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Wikipedia defines business intelligence dashboard as “An easy to read, often single page, real-time user interface, showing a graphical presentation of the current status (snapshot) and historical trends of an organization’s key performance indicators (KPIs) to enable instantaneous and informed decisions to be made at a glance. “

BI dashboards consolidate and arrange information from your source data on a single screen in an easy to read format. This can be compared to a car dashboard where in you are able to view a variety of information at a single glance. For eg: Speed, the total miles, RPM, Fuel, temperature, oil levels and maybe more depending on the model of the car. That is a whole lot of information, but is easily viewed at a single glance of the dashboard. So also in businesses, a BI dashboard is meant to provide users with a variety of critical information at a single glance. Occasionally performance score cards are also included on the dashboard on the same single screen.

Dashboards can be custom built for a specific role and display metrics for a specific department or even consolidated at a more macro level. The best part about dashboards is that each user can have his or her own dashboard and customize it to their personal preference. Managers are not forced to view their reports in a format they don’t much understand.

Of course that largely depends on the ease of use of the BI solution. One of the essential features of a good BI solution is its ability to provide an easy to use drag and drop interface for users to build their dashboards and the ability to pull real-time data from multiple sources.

BI Dashboard and Performance Scorecards Are Not The Same:

Often time’s BI dashboards and Scorecards are interchanged or combined together during the course of conversations. They are two very different solutions. A dashboard indicates the status of the business at a given point in time, much like the dashboard of a car whereas a scorecard indicates the company’s progress over time towards specific goals. It is definitely possible to have both indicators display on the one screen, but they are two different indicators. One is a dashboard and the other is a scorecard.

Business dashboards are becoming the preferred method of reporting for most middle management and top management executives. And why not? Dashboards are easy to read, gives a whole lot of valuable insights and saves time. What would otherwise take a day or more, only takes a few seconds with cleverly built dashboards.

Why Dashboards?

With the source data becoming more and more complex and ever increasing in size, the accounts and finance staff find it really stressful getting meaningful reports. Often times, the report data is not consistent with the source data. For eg: The sales figures displayed within the ERP system is different to the sales figures exported out into the reports. Such situations take up an incredible amount of time. The dirty data needs to be identified, corrected and synchronised. Thereafter, another whole day or more is spent creating and formatting the final report. This is just for one report. Now consider the report requests coming from 10 different department heads, all of which are urgent.

Now consider individual dashboards setup for each department head. The accounts and finance staff need to focus on just one thing. “The source data be kept clean”. Ensure the source data in the main ERP system is clean and reliable and there won’t be too many requests from department heads. Their own personal dashboards will refresh and present them with live information at any given point in time, enabling them to make intelligent “evidence based” decisions.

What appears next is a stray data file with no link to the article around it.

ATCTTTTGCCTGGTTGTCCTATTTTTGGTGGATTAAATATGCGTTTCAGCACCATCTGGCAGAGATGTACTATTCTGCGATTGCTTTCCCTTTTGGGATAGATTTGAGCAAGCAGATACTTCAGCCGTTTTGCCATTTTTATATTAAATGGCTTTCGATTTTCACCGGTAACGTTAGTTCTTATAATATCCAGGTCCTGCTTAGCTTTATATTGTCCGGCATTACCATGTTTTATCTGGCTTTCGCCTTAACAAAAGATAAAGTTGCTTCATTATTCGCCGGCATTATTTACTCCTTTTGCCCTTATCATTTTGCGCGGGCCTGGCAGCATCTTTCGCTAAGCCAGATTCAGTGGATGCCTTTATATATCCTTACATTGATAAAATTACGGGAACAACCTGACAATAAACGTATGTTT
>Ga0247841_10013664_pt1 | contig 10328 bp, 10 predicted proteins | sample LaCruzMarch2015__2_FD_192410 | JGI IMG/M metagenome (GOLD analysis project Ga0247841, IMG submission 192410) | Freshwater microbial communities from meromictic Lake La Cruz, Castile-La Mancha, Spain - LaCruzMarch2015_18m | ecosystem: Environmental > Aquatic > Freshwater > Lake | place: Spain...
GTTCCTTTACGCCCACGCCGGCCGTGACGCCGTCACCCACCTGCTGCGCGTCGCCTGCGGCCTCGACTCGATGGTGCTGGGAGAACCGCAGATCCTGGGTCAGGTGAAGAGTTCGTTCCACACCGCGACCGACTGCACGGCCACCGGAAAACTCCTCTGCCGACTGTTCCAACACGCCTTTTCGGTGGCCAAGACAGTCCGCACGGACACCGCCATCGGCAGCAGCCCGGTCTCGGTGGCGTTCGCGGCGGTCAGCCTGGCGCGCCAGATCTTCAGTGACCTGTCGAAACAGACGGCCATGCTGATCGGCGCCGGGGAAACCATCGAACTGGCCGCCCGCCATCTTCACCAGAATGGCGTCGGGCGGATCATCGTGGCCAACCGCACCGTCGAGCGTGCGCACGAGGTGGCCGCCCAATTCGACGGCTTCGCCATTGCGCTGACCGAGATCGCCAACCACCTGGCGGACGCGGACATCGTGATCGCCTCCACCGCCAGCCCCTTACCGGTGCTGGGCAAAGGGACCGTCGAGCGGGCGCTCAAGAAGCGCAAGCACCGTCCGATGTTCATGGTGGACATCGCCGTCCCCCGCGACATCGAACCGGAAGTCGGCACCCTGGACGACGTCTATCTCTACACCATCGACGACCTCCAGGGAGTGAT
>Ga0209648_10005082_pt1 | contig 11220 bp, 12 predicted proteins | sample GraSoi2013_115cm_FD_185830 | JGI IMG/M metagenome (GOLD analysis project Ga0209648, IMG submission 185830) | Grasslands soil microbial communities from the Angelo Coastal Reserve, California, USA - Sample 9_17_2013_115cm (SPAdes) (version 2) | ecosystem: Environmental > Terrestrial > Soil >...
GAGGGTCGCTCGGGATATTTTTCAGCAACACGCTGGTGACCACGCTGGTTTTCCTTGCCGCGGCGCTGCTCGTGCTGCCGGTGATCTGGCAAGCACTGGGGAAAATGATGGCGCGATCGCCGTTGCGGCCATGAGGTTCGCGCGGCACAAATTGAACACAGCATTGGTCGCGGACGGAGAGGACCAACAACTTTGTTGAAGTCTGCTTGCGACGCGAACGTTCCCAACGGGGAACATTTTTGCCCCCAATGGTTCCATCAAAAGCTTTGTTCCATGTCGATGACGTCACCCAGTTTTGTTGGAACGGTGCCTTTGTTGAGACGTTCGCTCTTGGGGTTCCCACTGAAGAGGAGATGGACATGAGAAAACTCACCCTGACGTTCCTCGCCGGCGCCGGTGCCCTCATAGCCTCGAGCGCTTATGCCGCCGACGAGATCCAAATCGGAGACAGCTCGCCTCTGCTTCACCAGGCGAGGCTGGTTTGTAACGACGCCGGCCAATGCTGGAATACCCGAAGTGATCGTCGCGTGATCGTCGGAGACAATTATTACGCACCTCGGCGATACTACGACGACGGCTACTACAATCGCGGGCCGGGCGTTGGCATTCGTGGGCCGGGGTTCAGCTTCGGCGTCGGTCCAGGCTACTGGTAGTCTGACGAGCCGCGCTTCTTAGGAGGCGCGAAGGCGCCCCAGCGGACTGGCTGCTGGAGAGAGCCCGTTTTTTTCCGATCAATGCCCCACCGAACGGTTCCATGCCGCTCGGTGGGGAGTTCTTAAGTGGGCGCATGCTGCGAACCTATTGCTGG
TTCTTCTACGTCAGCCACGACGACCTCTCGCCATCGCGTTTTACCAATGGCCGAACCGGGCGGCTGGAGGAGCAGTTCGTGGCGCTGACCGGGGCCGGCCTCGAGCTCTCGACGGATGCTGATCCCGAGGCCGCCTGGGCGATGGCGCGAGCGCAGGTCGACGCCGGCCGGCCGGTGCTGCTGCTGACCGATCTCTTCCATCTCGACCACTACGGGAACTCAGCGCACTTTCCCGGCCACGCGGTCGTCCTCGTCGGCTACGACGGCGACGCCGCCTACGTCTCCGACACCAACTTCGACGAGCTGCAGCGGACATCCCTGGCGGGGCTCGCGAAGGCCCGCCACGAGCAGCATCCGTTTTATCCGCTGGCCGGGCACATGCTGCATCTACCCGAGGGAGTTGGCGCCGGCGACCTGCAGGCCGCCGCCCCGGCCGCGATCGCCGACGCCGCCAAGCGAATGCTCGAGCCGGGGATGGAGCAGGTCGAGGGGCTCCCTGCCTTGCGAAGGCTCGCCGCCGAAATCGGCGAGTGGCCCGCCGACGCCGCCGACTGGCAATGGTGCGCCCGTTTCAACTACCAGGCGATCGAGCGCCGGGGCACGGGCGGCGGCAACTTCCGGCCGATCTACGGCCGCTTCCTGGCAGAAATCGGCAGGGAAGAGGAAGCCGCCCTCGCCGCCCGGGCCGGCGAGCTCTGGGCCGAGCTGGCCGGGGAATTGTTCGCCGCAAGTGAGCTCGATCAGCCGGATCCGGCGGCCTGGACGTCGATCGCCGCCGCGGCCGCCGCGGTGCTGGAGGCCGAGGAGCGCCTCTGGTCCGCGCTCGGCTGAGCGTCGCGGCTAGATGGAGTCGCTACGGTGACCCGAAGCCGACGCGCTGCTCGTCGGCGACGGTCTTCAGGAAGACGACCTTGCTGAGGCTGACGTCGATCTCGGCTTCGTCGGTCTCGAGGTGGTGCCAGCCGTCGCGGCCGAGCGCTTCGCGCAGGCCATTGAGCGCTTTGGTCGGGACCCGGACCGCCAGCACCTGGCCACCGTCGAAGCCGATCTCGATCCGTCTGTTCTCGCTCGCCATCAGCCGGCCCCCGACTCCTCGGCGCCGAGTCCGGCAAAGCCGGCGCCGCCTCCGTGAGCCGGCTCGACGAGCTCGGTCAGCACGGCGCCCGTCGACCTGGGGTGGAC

And if you are using a self-service BI tool such as Board, you can even simply drag and drop a Dataview block on to your screen and very quickly obtain reports, comparisons or forecasts in a matter of minutes as opposed to days.

Things Not To Do Whilst Building Your Dashboard:

Most users get carried away with the visual presentation of data and try to insert a whole lot of information on one dashboard. For eg: Users sometimes have financial information on the left of the screen, sales information on the right, inventory levels at the bottom, HR information squeezed in somewhere and if there is any further need, they just scroll down the screen and add another chart. This can make the dashboard too cluttered and even affect performance at times. For better understanding, try to look at a car dashboard and then at a plane cockpit.

It is much better to classify the information required into departments and have different dashboards for each. Its wiser to have several department level dashboards, all of which are easily accessible on screens with a single click of the mouse.

Most BI tools allow you to create multiple tabs within your visual screen and each tab can be a custom built dashboard. For eg: you could have a Sales dashboard on one screen, a financial dashboard on another, a inventory dashboard on another and so on.

A good practice is to ensure you try your very best not to have to scroll down when building your dashboards. Treat your screen as the max size of your canvas. Try not to exceed your canvas and you should be fine.

There are plenty of good resources available at Amazon if you’d like to know more about Dashboards. Check them out here.


Santosh Chandran is the Business Development Manager for BOARD Management Intelligence at Olympic Software. He regularly blogs about business intelligence and corporate performance management. You can follow him on Twitter  or on LinkedIn.  Please contact him directly if you would like to find out how BOARD can improve your business results through better decision making, phone 09 980 3964 or email: santoshc@olympic.co.nz